SOME Jamaicans at the epicentre of the coronavirus outbreak in Wuhan, China are now starting to panic as the death toll rises, food shortages worsen and they can see no end in sight to their nightmare.
“People are panicking. Every day we waking up to more bad news; one day it was 15 dead, then it was 24 dead, now it’s 81 dead.
More cities getting shut down, they are not encouraging evacuation because we have not yet been in 14 days’ quarantine,” said Norville Belvett from his dorm room in Wuhan.
He was far less optimistic than when the Jamaica Observer first spoke with him last Friday.
“Every day [the challenge is] double… what it was yesterday.
There is no foreseeable end to say that, okay, we have one month of this [or] we have two weeks of this. It’s just ongoing.
When you get the messages [on social media app WeChat, [which is widely used for communication in China] it’s not like it’s improving; it’s worsening; it keeps escalating daily,” said Belvett.
When the Observer spoke with him yesterday afternoon, he was awaiting an update from Jamaica’s embassy in Beijing.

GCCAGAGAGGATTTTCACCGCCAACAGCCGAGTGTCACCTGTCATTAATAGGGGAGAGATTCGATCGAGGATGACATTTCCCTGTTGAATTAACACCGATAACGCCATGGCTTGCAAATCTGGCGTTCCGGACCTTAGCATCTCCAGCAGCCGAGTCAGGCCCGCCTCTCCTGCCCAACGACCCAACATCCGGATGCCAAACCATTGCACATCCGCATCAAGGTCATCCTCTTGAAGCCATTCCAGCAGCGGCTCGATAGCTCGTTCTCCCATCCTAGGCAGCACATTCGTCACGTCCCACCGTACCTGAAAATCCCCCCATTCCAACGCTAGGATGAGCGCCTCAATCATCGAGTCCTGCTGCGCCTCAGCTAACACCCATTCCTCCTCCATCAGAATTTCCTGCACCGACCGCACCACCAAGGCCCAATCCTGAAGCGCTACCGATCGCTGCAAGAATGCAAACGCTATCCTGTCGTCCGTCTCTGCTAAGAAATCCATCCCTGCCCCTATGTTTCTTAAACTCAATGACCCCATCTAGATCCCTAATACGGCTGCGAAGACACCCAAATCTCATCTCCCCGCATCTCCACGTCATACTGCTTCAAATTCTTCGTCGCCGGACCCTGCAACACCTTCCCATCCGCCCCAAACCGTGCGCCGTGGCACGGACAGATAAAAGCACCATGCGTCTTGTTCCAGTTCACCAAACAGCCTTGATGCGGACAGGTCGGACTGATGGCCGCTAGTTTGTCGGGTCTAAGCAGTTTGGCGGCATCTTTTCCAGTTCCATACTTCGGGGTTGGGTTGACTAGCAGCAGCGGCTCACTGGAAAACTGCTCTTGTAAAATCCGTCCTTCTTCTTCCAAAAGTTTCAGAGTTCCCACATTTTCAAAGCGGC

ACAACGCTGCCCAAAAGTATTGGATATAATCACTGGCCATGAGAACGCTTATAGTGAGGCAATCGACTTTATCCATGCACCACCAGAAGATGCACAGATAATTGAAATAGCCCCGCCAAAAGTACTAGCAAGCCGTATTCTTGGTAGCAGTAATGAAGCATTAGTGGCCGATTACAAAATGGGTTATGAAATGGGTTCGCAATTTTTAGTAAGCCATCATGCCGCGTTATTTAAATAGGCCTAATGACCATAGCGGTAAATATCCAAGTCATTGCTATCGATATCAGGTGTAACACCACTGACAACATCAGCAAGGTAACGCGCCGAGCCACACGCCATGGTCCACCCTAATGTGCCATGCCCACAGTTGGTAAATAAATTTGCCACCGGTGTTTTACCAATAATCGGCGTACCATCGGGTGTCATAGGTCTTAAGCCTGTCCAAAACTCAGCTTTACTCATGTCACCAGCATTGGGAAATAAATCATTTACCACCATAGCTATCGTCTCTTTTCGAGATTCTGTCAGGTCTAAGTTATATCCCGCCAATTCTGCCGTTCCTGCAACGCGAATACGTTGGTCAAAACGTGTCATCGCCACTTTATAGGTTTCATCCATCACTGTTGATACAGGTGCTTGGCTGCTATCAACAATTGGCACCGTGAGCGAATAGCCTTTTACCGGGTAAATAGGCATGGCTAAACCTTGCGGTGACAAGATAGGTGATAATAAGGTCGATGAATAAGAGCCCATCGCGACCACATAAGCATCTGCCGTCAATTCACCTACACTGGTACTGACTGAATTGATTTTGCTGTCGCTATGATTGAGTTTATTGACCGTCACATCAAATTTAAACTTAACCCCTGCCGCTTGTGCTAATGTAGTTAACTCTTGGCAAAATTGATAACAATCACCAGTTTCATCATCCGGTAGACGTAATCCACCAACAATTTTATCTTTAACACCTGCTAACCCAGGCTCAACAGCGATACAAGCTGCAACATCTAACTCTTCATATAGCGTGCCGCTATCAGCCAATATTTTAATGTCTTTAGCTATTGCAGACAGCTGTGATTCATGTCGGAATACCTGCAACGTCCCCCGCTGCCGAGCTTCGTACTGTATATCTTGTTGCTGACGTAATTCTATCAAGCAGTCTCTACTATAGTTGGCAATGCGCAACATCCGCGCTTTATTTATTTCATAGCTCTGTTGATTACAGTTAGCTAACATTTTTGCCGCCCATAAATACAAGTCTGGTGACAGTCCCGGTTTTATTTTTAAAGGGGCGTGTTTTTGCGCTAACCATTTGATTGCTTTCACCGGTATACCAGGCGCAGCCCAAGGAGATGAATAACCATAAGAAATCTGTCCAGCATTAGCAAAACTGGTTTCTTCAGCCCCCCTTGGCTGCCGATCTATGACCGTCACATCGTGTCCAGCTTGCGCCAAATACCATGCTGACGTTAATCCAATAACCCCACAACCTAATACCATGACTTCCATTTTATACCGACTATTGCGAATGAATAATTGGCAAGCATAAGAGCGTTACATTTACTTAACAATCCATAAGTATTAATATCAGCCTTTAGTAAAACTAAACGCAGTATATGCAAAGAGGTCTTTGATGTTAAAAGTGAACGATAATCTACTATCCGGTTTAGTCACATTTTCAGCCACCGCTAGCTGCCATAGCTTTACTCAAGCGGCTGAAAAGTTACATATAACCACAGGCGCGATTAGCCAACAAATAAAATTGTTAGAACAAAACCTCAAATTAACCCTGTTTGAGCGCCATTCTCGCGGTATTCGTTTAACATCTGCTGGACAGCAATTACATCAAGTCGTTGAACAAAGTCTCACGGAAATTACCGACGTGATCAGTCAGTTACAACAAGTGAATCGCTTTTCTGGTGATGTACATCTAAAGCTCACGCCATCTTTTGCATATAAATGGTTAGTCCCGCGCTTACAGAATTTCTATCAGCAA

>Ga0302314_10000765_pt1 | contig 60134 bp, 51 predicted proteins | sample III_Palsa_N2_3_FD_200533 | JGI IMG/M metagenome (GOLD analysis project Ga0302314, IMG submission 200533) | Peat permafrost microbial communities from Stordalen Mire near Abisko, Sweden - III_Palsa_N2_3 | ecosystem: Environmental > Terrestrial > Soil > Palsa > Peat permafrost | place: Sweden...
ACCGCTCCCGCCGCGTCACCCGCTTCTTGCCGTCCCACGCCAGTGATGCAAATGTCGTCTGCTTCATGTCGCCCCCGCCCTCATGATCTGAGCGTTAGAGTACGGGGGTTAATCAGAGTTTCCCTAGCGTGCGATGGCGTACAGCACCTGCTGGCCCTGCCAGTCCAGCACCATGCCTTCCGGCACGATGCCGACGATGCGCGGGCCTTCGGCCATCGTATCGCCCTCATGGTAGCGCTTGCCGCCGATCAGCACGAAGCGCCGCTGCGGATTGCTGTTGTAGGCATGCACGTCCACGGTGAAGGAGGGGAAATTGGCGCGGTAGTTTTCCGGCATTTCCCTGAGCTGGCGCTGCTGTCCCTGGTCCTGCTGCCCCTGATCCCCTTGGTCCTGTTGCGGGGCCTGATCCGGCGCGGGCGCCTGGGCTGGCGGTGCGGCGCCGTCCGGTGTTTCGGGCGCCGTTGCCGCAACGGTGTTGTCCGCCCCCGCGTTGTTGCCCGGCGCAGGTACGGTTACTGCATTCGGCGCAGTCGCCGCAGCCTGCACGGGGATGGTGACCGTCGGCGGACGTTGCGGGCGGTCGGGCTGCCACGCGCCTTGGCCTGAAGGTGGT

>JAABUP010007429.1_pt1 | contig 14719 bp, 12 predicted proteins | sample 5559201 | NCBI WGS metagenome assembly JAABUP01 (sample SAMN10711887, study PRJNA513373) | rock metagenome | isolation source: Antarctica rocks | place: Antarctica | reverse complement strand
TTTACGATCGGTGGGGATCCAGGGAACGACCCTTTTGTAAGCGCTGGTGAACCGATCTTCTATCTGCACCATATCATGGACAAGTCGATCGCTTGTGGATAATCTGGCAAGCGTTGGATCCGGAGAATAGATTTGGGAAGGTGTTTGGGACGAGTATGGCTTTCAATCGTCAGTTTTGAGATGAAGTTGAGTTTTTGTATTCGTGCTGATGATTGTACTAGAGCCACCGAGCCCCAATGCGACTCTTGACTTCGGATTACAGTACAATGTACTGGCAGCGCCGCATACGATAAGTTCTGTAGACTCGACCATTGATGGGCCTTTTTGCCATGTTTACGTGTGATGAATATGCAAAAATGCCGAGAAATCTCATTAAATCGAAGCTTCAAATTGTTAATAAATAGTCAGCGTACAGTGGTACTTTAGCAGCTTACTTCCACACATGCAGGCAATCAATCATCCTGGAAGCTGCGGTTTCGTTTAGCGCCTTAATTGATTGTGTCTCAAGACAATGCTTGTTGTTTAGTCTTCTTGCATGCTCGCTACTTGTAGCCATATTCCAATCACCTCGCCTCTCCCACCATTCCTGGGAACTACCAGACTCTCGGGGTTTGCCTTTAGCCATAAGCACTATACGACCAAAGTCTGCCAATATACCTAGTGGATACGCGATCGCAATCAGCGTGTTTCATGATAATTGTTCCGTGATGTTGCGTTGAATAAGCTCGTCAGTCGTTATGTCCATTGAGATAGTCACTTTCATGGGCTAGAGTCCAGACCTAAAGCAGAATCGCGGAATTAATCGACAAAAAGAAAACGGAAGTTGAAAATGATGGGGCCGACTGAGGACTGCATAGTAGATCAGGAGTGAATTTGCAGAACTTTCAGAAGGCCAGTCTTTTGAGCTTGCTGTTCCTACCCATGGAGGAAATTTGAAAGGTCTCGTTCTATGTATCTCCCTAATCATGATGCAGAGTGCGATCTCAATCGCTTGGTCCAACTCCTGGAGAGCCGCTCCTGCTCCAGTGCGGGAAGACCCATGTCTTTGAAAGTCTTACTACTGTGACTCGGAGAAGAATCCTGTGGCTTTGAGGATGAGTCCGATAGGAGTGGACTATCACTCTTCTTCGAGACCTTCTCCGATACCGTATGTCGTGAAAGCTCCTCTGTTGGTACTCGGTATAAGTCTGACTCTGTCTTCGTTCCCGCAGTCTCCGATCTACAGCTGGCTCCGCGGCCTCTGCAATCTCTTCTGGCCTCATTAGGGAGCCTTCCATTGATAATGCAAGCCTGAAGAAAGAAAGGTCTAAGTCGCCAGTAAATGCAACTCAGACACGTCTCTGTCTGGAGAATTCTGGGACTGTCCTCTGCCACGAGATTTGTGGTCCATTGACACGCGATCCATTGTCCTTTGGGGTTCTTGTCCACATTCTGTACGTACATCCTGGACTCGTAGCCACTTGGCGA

Belvett said he had heard of one Jamaican teacher in Wuhan who has had challenges getting baby food for her child.
He estimates that if he rations his food carefully he can last another two and a half weeks, at most, without going to one of the canteens available across his school’s five campuses.
He has not been to any school canteen since the city of about 11 million was locked down on January 22, afraid to consume meals prepared by someone else who may be infected with the virus.
He ventured outside for grocery shopping yesterday, finding deserted streets and almost empty supermarkets as people obeyed instructions to remain inside.
“Only thing I was able to get was corn, spaghetti, and chicken,” he said.
Wuhan is one of several cities in central China under full or partial lockdown.
Air, land, and sea travel have all be restricted. Some travellers who left the city to celebrate Chinese New Year now find themselves scrambling to absorb the costs associated with the unexpected need to extend their vacation.
From what he has seen in the WeChat group for Jamaicans in China, Belvett said, some who went travelling are running out of money to pay for hotels.
Belvett, meanwhile, added that some in central China are facing their own challenges with accommodations. “[Some] schools [outside of Wuhan] are emptying their dorms because they want the space and they want safety,” he said.
The third-year civil engineering master’s student does not anticipate that he will have to leave his dorm at Wuhan University of Technology as the city remains on lockdown.